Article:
It is awe-inspiring to go for a ride inside Roxane Gay's head and heart. She opens up the conversation on the word feminism, talks about her own shortcomings, and labels this word is affiliated with. She writes of her own thoughts about current events as well as past. Feminism is a demand for equal rights for women in all areas of life, yet it has become a word with endless connotations. It is truly staggering to read how sexual violence against women is embedded in our culture. How conservative It is awe-inspiring to go for a ride inside Roxane Gay's head and heart. She opens up the conversation on the word feminism, talks about her own shortcomings, and labels this word is affiliated with. She writes of her own thoughts about current events as well as past. Feminism is a demand for equal rights for women in all areas of life, yet it has become a word with endless connotations. It is truly staggering to read how sexual violence against women is embedded in our culture. How conservative politicians want control of women's bodies, and are succeeding through current legislation. Seven states require women to receive a transvaginal ultrasound before they receive abortions - a rape in and of itself. Thirty five states require counseling to varying degrees of specificity. Twenty six states require written material to be given. The restrictions just seem to keep on coming. Gay, states, " In 2011, fifty five percent of all women in the U.S. lived in states hostile to abortion rights, and reproductive freedom." Further, "If politicians can't prevent women from having abortions, they are certainly going to punish them." If the U.S. is founded on the principle of inalienable rights, these rights no longer include women. What freedom do women have if their very bodies are legislated? This is coupled with the fact that women live in a "rape culture." Where women no longer talk of "if" they will be raped, but "when." Gay, through her many commentaries tackles multiple issues, including, reality T.V., the term "women's fiction," the Publishers Weekly interview with Claire Messud and her novel "The Woman Upstairs," rape stories on T.V., and Rosie O'Donnell's objection to the show Law and Order: SVU are but a few. The issues Gay has written of are many. As a woman myself, a few quotes struck me as crucial: "Abandon the cultural myth that all female friendships must be bitchy, toxic, or competitive. This myth is like heels and purses - pretty but designed to SLOW women down." "A lot of ink is given over to mythologizing female friendships as curious, fragile relationships that are always intensely fraught. Stop reading writing that encourages this mythology." "Don't tear another woman down, because even if they are not your friends, they are women and this is just as important." "Feminism is a choice, and if a woman does not want to be a feminist, that is her right, but it is still my responsibility to fight for her rights." Thanks Roxane Gay for such a profound and timely book. This line is my favorite..."One of my favorite moments is when a guy, at a certain point in a relationship, says something desperately hopeful like, "are you on the pill?" I simply say, "no, are you?"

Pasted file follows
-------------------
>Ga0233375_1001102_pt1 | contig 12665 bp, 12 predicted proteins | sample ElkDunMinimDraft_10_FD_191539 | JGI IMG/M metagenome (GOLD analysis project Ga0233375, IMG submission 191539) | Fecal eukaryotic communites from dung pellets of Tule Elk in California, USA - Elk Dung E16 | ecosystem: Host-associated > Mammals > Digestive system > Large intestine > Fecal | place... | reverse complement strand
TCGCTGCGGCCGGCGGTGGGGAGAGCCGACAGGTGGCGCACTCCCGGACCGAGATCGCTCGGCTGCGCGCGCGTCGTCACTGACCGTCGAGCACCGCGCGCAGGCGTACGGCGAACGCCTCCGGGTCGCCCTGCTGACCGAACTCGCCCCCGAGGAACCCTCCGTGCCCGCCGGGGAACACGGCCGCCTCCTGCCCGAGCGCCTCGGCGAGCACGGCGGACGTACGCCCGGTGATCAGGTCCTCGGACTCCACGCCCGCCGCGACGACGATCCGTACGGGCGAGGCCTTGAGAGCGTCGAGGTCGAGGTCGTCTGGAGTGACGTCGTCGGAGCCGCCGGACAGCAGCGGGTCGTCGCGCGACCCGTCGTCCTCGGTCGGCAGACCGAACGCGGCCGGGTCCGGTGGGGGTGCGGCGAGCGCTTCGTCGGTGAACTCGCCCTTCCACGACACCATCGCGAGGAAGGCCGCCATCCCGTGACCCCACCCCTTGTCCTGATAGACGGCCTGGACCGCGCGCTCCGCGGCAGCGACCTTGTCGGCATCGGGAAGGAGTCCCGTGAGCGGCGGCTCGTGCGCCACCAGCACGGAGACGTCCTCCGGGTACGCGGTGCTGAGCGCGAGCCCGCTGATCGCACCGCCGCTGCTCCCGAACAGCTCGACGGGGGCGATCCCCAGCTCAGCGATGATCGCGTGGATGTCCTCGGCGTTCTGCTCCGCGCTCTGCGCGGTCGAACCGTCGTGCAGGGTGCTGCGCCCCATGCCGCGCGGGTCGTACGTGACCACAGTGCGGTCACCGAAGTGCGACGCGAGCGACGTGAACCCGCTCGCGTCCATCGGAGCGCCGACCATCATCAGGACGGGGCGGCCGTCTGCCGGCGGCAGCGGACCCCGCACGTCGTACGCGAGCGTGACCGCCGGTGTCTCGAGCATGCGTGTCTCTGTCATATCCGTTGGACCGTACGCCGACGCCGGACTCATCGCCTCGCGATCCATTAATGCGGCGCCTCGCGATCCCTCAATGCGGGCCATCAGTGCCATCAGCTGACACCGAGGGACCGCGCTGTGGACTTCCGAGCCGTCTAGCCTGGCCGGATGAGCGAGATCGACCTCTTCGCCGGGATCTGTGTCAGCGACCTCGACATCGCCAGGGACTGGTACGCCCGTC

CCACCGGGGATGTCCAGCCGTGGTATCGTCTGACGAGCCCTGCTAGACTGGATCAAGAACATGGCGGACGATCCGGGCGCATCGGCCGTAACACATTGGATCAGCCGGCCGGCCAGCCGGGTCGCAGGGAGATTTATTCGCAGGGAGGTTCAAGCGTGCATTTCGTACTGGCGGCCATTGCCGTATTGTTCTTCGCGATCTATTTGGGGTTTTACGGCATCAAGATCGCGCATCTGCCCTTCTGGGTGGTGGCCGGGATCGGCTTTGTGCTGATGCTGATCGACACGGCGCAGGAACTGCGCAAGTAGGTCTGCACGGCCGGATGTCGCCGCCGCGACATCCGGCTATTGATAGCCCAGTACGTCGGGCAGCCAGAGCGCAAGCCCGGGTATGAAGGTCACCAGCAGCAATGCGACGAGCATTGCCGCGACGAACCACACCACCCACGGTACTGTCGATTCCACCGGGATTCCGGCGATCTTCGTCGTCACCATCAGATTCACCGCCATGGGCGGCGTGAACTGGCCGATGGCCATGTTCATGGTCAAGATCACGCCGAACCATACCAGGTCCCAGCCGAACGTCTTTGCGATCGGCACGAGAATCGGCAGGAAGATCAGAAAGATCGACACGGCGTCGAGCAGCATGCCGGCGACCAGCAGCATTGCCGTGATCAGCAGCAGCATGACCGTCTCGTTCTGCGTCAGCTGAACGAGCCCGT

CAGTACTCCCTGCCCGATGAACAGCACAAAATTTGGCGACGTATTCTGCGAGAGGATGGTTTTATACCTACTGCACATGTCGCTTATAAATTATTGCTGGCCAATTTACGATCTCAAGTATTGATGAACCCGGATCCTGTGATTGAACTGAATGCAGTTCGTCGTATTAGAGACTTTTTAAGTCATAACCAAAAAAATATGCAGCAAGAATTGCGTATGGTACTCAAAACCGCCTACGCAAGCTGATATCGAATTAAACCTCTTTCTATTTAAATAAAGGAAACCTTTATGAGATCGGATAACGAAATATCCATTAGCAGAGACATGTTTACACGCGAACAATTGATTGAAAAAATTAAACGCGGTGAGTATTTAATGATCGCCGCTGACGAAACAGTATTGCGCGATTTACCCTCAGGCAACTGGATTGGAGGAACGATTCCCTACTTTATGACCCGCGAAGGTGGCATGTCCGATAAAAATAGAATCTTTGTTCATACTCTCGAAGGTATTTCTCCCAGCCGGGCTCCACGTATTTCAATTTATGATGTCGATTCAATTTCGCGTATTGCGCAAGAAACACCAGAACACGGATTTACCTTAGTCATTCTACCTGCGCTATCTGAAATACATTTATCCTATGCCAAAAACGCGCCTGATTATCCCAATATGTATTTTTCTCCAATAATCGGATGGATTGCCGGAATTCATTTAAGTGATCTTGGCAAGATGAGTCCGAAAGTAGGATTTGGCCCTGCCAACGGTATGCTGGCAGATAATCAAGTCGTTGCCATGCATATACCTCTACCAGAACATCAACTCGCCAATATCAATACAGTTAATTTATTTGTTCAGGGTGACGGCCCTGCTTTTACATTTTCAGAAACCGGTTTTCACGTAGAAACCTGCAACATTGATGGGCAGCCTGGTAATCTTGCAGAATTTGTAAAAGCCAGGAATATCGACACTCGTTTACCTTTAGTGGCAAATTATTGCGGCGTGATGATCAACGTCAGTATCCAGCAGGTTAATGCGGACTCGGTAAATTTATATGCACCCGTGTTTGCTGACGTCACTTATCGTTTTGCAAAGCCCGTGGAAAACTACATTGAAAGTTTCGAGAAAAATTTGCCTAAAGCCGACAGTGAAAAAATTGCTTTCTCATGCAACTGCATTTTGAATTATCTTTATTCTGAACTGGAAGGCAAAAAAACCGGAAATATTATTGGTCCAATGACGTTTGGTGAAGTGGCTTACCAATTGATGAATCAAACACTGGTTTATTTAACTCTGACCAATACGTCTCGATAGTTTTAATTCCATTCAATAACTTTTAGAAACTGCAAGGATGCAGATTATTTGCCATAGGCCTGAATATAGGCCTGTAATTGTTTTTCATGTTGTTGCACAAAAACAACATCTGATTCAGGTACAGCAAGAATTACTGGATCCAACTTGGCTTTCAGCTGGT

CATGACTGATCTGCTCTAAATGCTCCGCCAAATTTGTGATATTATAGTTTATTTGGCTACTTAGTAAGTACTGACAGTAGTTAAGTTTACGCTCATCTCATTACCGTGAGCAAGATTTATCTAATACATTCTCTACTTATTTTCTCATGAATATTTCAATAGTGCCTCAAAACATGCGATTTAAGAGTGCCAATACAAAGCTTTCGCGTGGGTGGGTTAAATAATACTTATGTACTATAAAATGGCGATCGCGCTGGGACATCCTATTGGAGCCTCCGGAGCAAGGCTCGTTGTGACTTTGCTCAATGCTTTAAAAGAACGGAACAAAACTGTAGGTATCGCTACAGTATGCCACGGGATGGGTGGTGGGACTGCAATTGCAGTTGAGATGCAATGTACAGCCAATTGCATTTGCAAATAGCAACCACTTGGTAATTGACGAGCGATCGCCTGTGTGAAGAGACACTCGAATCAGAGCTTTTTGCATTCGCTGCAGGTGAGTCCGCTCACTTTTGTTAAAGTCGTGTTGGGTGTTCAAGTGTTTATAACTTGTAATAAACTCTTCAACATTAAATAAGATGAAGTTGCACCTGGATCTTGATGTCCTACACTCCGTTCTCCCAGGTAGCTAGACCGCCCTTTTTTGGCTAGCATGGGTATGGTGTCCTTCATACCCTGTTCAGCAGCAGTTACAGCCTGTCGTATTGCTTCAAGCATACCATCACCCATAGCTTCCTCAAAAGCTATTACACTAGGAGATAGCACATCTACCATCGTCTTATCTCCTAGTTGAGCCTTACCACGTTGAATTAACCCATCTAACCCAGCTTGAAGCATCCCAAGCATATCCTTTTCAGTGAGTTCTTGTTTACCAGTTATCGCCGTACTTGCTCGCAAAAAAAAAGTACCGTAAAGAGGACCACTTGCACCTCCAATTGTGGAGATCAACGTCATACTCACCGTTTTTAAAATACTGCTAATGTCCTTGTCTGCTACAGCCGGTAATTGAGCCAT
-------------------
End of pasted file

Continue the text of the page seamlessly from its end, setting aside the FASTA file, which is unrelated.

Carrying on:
22. 4 out of 5

    Emily B

    An interesting book of essays that are worth reading. I liked how the author explored a range of different subjects with different levels of seriousness and humour, using both popular culture and current serious events. I definitely learnt a lot from reading this book and I would say it opened my eyes to things I had not considered before. However some of these essays were not as impactful to me due to living in England and not America. I often had to look up people or events that were mentioned An interesting book of essays that are worth reading. I liked how the author explored a range of different subjects with different levels of seriousness and humour, using both popular culture and current serious events. I definitely learnt a lot from reading this book and I would say it opened my eyes to things I had not considered before. However some of these essays were not as impactful to me due to living in England and not America. I often had to look up people or events that were mentioned which disrupted my reading. Additionally, at times it was slightly repetitive. Overall I would recommend this book to others.